The other day, I read the above quote by Brene Brown. She is such a modern-muse.
Then later that evening, or maybe on an entirely different day - mental muddiness is a very big adventure in pregnancy - I found myself living within BB's words, and I felt I should set an anchor to them.
Because I feel like living within true principle or of a genuine manner, things of seemingly small glamour and consequence become magnified! And other eyes would still look onto them with plainness. I so desire to surround myself with others of the same mind, same eyes. And I feel this way about my marriage and the Gospel. Both magical and insanely happy and satisfying. And I know I will feel this way about our children and a home-family life. And what simple splendor other eyes will never witness, we will thrive within. We don't have to dig expansively; we just have to tune our senses correctly. And therein is all we need.
So anyway, here's my story of a joyful ordinary moment.
Ryan and I had just finished the second half of Atlas Shrugged, a politically-based movie. Of which we hold the same beliefs. We have been discussing politics a lot lately. Over dinner, in car rides. And Ryan and I pair so unanimously on how we see things and what we believe. So following the movie, we began another discussion. Then we remembered the sprinkler in the yard that needed to be turned off, so we headed out together to accomplish this one-man simple task and continue our conversation. We walked hand-in-hand down the side of our home. Passed the overgrowing raspberry bushes, the peach tree, Ryan's tomato gardens - pieces of our nature sanctuary - and we turned off the sprinkler. Simple, ordinary.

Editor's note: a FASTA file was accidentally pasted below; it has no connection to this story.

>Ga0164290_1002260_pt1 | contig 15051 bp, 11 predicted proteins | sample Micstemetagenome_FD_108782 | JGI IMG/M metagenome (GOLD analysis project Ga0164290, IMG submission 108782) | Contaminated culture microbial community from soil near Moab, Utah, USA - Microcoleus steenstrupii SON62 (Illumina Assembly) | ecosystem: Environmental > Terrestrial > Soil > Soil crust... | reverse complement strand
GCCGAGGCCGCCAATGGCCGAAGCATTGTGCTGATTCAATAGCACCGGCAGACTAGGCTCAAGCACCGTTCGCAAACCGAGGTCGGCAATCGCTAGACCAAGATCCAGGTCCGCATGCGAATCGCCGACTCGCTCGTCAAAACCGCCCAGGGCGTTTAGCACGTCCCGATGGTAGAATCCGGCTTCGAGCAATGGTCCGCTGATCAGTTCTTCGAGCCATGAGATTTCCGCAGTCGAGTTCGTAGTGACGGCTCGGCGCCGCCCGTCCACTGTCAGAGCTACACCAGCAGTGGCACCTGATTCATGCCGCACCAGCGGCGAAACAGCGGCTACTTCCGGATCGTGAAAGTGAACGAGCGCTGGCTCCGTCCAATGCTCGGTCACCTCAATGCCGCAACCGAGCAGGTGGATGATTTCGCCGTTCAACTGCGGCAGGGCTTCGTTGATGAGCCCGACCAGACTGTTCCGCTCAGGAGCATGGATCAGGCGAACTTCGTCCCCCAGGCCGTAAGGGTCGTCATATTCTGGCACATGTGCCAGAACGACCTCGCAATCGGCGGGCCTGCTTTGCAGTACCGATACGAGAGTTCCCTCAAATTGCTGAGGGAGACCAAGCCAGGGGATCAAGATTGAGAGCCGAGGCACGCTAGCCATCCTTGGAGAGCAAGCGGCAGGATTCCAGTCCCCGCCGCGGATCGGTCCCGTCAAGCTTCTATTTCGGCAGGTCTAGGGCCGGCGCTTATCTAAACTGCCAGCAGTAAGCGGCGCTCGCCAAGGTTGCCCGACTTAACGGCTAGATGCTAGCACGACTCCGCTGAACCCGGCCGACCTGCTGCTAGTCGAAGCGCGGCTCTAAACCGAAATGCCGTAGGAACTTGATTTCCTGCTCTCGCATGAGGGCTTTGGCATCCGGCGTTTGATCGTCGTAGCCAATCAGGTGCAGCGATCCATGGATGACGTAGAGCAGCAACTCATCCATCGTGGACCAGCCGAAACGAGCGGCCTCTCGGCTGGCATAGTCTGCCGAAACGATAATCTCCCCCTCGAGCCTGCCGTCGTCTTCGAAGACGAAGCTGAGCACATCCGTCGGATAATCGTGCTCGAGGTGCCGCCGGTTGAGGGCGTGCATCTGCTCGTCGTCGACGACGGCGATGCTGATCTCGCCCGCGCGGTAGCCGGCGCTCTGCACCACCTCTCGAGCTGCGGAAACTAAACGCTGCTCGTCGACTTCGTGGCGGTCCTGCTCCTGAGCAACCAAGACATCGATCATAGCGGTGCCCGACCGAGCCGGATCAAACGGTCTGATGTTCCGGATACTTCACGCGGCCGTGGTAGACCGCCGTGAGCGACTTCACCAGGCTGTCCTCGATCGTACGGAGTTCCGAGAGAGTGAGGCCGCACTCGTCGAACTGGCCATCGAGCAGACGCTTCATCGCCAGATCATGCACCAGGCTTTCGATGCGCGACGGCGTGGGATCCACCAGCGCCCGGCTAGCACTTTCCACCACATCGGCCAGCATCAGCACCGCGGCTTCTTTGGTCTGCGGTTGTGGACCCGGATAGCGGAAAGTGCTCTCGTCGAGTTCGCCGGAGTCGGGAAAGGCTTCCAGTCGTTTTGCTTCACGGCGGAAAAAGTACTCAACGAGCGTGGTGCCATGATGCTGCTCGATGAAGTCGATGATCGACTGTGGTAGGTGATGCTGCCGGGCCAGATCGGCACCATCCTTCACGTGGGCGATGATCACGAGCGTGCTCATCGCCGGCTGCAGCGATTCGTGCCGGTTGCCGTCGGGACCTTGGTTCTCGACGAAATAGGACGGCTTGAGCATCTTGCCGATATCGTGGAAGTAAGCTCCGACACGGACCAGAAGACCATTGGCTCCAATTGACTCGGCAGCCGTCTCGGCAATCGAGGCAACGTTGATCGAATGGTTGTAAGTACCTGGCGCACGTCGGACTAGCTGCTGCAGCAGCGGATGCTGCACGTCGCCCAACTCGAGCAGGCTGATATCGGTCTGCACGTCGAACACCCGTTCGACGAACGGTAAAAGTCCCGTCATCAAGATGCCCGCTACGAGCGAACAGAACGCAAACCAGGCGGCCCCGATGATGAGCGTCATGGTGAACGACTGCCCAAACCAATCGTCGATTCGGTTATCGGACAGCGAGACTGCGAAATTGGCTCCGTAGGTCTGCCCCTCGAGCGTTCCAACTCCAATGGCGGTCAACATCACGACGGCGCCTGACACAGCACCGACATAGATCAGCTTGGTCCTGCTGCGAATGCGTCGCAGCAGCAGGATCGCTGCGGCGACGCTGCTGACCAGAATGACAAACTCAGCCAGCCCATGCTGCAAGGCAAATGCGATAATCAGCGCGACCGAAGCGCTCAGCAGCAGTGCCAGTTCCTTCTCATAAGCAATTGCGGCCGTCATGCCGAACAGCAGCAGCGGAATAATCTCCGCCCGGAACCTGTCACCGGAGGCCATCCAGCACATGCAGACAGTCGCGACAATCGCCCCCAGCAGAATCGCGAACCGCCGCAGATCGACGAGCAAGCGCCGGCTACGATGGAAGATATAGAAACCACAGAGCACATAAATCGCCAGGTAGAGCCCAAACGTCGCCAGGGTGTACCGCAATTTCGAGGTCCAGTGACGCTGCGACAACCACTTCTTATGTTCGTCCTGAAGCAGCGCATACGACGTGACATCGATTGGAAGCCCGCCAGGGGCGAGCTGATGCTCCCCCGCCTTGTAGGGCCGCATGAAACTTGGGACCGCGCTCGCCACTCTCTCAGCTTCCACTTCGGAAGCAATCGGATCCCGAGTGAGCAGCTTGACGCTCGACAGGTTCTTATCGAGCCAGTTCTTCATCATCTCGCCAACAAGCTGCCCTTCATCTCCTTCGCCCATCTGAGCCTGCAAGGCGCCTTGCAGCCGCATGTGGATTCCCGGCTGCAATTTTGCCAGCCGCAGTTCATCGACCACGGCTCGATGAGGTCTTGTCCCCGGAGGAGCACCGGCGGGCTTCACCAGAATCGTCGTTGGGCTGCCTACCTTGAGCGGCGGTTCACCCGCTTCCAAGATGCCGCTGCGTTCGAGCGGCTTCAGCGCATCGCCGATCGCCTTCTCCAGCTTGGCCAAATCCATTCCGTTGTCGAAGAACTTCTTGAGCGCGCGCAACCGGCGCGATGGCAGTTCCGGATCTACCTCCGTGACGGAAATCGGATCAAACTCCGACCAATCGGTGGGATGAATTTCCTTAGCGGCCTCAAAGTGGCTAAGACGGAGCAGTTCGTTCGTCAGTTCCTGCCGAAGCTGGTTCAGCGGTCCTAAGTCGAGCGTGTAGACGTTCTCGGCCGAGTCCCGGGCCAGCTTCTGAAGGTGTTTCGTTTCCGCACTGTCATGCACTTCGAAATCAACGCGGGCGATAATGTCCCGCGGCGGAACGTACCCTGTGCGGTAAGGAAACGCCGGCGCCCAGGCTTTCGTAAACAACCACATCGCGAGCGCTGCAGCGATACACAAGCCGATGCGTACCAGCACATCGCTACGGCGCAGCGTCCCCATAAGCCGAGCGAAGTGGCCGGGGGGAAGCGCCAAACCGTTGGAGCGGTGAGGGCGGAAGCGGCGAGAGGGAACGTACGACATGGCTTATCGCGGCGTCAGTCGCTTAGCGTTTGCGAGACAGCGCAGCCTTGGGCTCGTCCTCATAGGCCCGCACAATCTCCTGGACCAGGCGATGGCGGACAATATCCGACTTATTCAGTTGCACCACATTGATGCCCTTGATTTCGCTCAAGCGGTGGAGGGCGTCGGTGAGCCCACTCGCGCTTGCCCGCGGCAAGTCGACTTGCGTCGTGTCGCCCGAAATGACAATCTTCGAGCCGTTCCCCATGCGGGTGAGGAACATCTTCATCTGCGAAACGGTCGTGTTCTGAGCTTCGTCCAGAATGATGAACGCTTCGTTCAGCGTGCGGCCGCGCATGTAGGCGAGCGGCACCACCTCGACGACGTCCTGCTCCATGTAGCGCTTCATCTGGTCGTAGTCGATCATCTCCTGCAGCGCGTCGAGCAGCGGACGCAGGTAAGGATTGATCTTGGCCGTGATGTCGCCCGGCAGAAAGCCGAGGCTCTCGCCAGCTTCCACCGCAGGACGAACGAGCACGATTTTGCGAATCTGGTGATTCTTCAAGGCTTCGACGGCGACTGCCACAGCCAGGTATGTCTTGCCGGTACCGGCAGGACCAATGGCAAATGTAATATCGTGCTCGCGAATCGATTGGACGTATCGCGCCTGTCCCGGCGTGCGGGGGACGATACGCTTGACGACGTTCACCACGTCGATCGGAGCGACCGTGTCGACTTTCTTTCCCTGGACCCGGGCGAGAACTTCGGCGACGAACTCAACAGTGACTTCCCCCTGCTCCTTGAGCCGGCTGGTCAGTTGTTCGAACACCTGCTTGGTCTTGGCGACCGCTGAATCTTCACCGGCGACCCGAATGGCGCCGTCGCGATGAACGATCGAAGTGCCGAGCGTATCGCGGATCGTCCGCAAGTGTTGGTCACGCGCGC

We approached our other gardening boxes, while we continued our conversation. I remarked that if we had some gardening gloves, I would be happy to wake up early one morning and help Ryan weed our large garden. Due to other home projects that have taken precedence, weeding fell to the bottom of our list. I assigned weeding into this category of an immense, arduous, enduring task. One that we'd have to plan hours for, so we could physically and mentally be committed. As we talked, we picked one weed here, one weed there. And before we knew it, with knees wet and hands all muddied, we had weeded two entire boxes. It never felt like a chore. But a beautiful time together in the dim, cool evening, connecting with and touching pieces of the earth.
A very small ordinary task of turning off the sprinkler became a really joyful time in the nature haven that is ours. I loved that evening with Ryan.
And, in pulling a weed, I accidentally pulled the cutest little carrot in the whole world:
Upward and onward,